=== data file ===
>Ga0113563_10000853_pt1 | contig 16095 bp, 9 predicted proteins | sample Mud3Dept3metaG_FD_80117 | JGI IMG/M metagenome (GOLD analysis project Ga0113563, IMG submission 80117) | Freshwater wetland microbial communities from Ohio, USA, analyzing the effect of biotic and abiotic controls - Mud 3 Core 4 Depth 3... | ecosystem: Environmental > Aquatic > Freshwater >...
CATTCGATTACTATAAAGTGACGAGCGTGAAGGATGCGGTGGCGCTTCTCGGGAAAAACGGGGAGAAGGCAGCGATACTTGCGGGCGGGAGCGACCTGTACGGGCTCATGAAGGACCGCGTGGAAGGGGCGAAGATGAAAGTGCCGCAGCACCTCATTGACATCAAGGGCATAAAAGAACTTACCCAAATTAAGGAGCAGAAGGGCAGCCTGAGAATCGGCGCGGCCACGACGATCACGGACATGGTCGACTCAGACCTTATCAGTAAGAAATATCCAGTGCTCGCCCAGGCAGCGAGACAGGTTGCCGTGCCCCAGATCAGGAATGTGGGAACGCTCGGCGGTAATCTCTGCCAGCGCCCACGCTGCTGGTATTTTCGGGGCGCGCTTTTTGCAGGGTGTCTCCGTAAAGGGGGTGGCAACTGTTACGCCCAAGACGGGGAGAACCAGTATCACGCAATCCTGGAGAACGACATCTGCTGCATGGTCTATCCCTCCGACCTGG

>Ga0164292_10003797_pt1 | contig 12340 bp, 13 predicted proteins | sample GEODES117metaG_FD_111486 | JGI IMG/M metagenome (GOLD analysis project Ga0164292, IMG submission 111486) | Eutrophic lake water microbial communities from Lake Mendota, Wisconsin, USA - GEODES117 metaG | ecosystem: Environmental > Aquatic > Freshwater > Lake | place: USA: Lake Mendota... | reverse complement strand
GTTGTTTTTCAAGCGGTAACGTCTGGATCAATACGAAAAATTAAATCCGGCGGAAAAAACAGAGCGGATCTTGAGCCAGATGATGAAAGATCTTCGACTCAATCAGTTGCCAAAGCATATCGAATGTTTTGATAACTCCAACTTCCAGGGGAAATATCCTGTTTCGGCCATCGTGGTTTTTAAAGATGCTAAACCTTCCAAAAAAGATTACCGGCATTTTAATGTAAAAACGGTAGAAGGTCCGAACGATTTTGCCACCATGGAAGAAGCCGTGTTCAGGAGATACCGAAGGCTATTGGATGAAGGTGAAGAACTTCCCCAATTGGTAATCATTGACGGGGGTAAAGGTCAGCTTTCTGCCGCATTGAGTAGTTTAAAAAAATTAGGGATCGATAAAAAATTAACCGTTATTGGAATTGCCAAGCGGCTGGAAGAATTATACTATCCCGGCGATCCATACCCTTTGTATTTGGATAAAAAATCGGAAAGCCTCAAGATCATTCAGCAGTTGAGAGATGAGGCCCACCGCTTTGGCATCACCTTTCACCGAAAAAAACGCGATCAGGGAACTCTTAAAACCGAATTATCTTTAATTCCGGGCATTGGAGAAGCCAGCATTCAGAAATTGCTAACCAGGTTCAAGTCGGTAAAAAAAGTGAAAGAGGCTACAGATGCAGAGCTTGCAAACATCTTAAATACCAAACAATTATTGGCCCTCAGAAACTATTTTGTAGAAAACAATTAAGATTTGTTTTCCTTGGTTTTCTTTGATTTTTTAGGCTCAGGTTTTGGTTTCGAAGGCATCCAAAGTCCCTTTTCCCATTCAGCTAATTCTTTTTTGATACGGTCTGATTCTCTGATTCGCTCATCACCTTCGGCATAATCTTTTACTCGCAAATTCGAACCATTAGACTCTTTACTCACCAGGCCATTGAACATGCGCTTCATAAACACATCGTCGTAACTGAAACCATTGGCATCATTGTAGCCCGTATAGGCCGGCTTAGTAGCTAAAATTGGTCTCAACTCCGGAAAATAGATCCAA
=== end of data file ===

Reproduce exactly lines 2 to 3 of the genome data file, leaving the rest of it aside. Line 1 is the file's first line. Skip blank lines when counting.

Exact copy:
CATTCGATTACTATAAAGTGACGAGCGTGAAGGATGCGGTGGCGCTTCTCGGGAAAAACGGGGAGAAGGCAGCGATACTTGCGGGCGGGAGCGACCTGTACGGGCTCATGAAGGACCGCGTGGAAGGGGCGAAGATGAAAGTGCCGCAGCACCTCATTGACATCAAGGGCATAAAAGAACTTACCCAAATTAAGGAGCAGAAGGGCAGCCTGAGAATCGGCGCGGCCACGACGATCACGGACATGGTCGACTCAGACCTTATCAGTAAGAAATATCCAGTGCTCGCCCAGGCAGCGAGACAGGTTGCCGTGCCCCAGATCAGGAATGTGGGAACGCTCGGCGGTAATCTCTGCCAGCGCCCACGCTGCTGGTATTTTCGGGGCGCGCTTTTTGCAGGGTGTCTCCGTAAAGGGGGTGGCAACTGTTACGCCCAAGACGGGGAGAACCAGTATCACGCAATCCTGGAGAACGACATCTGCTGCATGGTCTATCCCTCCGACCTGG

>Ga0164292_10003797_pt1 | contig 12340 bp, 13 predicted proteins | sample GEODES117metaG_FD_111486 | JGI IMG/M metagenome (GOLD analysis project Ga0164292, IMG submission 111486) | Eutrophic lake water microbial communities from Lake Mendota, Wisconsin, USA - GEODES117 metaG | ecosystem: Environmental > Aquatic > Freshwater > Lake | place: USA: Lake Mendota... | reverse complement strand